- The visual system as economist: Neural resource allocation in visual adaptation Mar 30, 2013 | 5 / 5 (2) | 9
- Separate lives: Neuronal and organismal lifespans decoupled Mar 27, 2013 | 4.9 / 5 (8) | 0
- Sizing things up: The evolutionary neurobiology of scale invariance Feb 28, 2013 | 4.8 / 5 (10) | 14
Pressure-volume curve: Elastic Recoil Pressure don't make sense
21 hours ago From pressure-volume curve of the lung and chest wall (attached photo), I don't understand why would the elastic recoil pressure of the lung is...
If you became brain-dead, would you want them to pull the plug?
May 17, 2013 I'd want the rest of me to stay alive. Sure it's a lousy way to live but it beats being all-the-way dead. Maybe if I make it 20 years they'll...
MRI bill question
May 15, 2013 Dear PFers, The hospital gave us a $12k bill for one MRI (head with contrast). The people I talked to at the hospital tell me that they do not...
Ratio of Hydrogen of Oxygen in Dessicated Animal Protein
May 13, 2013 As an experiment, for the past few months I've been consuming at least one portion of Jell-O or unflavored Knox gelatin per day. I'm 64, in very...
Alcohol and acetaminophen
May 13, 2013 Edit: sorry for the typo in the title , can't edit I looked around on google quite a bit and it's very hard to find precise information on the...
Marie Curie's leukemia
May 13, 2013 Does anyone know what might be the cause of Marie Curie's cancer
- More from Physics Forums - Medical Sciences
More news stories
In 2008 researchers from the University of Southern Denmark showed that the drug thioridazine, which has previously been used to treat schizophrenia, is also a powerful weapon against antibiotic-resistant bacteria such as ...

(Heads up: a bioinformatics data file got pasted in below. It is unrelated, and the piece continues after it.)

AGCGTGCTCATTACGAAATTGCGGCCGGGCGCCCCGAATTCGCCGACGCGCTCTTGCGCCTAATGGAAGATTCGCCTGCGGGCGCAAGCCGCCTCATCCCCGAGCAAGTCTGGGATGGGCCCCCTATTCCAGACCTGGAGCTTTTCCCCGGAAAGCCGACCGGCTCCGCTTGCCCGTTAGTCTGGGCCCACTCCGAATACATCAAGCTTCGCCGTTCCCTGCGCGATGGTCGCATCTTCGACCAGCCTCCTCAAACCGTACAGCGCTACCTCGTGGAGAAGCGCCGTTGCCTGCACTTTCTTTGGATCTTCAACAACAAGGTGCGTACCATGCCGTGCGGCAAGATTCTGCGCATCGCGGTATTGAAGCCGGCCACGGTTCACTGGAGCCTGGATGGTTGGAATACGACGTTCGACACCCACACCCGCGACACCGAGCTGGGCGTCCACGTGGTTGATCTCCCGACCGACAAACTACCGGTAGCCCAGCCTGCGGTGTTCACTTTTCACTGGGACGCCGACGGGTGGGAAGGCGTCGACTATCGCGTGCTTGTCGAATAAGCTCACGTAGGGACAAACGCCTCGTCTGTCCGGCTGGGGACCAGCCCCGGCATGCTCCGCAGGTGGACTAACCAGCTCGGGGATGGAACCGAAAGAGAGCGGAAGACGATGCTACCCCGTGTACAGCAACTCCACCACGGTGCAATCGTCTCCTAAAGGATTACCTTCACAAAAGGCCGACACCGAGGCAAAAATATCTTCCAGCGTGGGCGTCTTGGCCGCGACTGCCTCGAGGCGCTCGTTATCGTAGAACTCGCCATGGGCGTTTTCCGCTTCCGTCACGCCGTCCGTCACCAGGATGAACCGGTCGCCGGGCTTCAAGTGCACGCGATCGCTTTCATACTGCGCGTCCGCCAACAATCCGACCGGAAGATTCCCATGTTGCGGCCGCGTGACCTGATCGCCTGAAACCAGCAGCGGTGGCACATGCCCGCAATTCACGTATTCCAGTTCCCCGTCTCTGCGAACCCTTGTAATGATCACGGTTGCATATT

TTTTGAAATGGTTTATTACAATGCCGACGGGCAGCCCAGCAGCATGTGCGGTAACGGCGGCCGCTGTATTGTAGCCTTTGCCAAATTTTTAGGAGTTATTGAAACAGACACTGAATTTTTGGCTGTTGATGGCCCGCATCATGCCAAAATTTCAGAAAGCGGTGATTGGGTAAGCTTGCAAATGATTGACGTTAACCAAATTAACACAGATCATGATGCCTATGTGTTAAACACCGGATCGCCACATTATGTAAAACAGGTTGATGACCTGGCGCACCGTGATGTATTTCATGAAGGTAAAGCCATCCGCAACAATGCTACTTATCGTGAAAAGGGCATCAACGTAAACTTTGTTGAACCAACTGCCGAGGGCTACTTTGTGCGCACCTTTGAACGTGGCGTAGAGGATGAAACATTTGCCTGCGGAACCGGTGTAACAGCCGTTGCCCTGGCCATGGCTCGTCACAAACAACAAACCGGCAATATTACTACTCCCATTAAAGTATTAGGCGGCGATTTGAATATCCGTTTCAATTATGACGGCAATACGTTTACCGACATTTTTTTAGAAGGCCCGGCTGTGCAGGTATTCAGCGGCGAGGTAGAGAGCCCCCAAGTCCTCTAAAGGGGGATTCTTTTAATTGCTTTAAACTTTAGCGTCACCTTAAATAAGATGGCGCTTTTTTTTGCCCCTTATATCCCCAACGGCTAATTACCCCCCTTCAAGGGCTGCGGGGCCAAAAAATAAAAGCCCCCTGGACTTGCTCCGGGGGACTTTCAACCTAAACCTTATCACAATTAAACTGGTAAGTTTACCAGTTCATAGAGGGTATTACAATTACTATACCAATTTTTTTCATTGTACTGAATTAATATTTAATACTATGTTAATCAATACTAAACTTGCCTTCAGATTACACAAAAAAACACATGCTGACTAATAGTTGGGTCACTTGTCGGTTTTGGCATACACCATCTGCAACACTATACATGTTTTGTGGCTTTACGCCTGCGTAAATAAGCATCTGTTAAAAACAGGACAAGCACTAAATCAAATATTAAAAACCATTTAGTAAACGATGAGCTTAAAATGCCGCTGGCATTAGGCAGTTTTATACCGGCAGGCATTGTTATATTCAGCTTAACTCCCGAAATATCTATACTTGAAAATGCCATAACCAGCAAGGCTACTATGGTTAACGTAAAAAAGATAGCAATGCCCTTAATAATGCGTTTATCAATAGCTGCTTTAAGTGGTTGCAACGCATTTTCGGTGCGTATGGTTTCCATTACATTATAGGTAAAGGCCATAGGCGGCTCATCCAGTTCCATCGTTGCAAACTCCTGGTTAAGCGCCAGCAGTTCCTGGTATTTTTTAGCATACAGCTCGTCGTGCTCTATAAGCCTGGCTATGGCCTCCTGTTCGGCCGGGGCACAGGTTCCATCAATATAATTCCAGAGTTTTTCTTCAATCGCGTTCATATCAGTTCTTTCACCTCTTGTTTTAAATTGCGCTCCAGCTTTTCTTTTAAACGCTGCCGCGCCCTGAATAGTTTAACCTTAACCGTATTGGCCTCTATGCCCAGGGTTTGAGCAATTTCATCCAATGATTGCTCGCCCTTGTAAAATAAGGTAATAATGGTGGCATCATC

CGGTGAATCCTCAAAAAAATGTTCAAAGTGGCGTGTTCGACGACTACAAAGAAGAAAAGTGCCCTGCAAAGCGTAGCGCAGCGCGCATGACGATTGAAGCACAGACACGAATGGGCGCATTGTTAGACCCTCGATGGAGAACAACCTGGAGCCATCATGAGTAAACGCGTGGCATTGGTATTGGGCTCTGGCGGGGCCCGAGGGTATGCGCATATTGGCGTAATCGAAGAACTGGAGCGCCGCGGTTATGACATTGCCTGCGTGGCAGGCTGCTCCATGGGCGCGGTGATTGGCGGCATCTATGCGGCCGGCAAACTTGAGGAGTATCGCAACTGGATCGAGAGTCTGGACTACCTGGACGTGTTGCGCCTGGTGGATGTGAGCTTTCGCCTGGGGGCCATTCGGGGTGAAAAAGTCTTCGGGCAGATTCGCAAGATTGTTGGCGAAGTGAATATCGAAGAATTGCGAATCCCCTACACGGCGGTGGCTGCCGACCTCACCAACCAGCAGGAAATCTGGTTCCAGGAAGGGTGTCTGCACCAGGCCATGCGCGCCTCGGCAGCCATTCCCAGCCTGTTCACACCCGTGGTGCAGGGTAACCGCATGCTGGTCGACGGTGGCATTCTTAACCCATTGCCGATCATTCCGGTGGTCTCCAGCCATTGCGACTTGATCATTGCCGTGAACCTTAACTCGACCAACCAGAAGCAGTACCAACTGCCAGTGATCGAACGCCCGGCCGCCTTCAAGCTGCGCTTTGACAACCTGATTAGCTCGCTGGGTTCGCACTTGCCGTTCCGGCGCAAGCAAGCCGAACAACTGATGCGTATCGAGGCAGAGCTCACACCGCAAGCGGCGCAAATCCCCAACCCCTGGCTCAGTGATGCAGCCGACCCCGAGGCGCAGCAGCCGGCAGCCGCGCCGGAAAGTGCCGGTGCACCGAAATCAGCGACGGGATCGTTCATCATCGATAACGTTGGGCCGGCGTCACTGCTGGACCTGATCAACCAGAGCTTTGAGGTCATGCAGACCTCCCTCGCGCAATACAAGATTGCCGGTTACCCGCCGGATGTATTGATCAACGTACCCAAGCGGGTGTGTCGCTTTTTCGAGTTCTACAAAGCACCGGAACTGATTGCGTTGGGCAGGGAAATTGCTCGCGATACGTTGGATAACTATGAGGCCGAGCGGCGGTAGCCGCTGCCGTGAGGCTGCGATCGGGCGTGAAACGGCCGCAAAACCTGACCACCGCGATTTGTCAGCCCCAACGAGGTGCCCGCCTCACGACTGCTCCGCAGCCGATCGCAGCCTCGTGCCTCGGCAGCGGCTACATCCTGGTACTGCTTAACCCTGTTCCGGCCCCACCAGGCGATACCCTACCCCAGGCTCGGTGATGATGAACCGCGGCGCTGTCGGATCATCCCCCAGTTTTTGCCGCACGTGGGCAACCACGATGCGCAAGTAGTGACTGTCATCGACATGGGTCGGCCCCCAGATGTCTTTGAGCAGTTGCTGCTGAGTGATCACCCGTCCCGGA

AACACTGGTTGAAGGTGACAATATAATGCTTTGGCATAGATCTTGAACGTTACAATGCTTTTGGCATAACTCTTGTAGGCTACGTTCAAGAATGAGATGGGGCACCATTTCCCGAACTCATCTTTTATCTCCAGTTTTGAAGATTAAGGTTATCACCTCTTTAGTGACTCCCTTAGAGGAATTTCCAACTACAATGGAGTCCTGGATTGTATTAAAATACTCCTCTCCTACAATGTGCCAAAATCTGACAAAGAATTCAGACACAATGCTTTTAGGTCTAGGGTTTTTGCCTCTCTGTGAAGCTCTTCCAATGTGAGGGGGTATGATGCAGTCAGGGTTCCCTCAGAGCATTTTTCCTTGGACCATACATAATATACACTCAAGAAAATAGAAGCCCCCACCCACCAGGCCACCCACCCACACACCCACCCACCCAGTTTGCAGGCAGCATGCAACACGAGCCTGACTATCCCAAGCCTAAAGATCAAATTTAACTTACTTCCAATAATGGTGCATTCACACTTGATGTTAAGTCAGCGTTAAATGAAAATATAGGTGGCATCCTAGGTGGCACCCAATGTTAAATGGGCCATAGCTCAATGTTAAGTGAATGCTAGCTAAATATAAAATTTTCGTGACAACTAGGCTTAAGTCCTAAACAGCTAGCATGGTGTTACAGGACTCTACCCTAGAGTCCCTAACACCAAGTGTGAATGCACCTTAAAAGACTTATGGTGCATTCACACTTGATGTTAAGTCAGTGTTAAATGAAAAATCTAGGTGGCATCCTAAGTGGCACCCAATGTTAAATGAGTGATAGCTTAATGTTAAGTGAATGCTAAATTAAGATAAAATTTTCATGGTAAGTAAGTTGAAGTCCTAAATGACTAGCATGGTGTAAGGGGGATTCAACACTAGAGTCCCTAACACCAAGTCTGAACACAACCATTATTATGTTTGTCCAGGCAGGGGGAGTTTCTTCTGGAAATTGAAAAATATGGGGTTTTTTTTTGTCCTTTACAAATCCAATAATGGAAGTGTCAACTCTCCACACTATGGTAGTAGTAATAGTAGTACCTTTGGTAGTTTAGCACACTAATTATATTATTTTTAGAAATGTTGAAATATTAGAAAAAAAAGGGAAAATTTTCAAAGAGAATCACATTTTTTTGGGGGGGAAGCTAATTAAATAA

Medical research May 17, 2013 | 3.7 / 5 (3) | 0 |
Scientists investigating the interaction of a group of proteins in the brain responsible for protecting nerve cells from damage have identified a new target that could increase cell survival.
Medical research May 17, 2013 | 5 / 5 (1) | 0
New findings by researchers carrying out experiments at the U.S. Department of Energy Office of Science's Advanced Photon Source (APS) help explain why some drugs that interact with two kinds of human serotonin ...
Medical research May 17, 2013 | not rated yet | 0 |
Peptide molecules derived from the body's natural immune system can help boost the body's defence against life-threatening blood poisoning, joint University research has uncovered.
Medical research May 17, 2013 | 4 / 5 (1) | 0 |
A new Montréal study conducted by Dr. May Faraj, associate research professor at the Université de Montréal and invited scientist at the IRCM, along with her research team and medical collaborators, shows ...
Medical research May 17, 2013 | not rated yet | 0 |
An increasing number of U.S. children are experiencing gastrointestinal issues that require interventions to resolve, according to research presented at Digestive Disease Week (DDW).
14 hours ago | not rated yet | 0 |
The latest makeover to a massive psychiatric tome honored by some, reviled by others and even called the "Bible" of mental disorders is being released Saturday with a host of new changes.
11 hours ago | not rated yet | 0
A new case of the deadly coronavirus has been detected in Saudi Arabia where 15 people have already died after contracting it, the health ministry announced on Saturday on its Internet website.
12 hours ago | not rated yet | 0
Big names in medicine are set to give an upbeat assessment of the war on AIDS on Tuesday, 30 years after French researchers identified the virus that causes the disease.
22 hours ago | 5 / 5 (1) | 0
For combat veterans suffering from post-traumatic stress disorder, 'fear circuitry' in the brain never rests
Chronic trauma can inflict lasting damage to brain regions associated with fear and anxiety. Previous imaging studies of people with post-traumatic stress disorder, or PTSD, have shown that these brain regions can over-or ...
23 hours ago | 5 / 5 (1) | 0 |
A ground-breaking advance in colonoscopy technology signals the future of colorectal care, according to research presented today at Digestive Disease Week(DDW). Additional research focuses on optimizing the minimal withdrawal ...
14 hours ago | 5 / 5 (2) | 0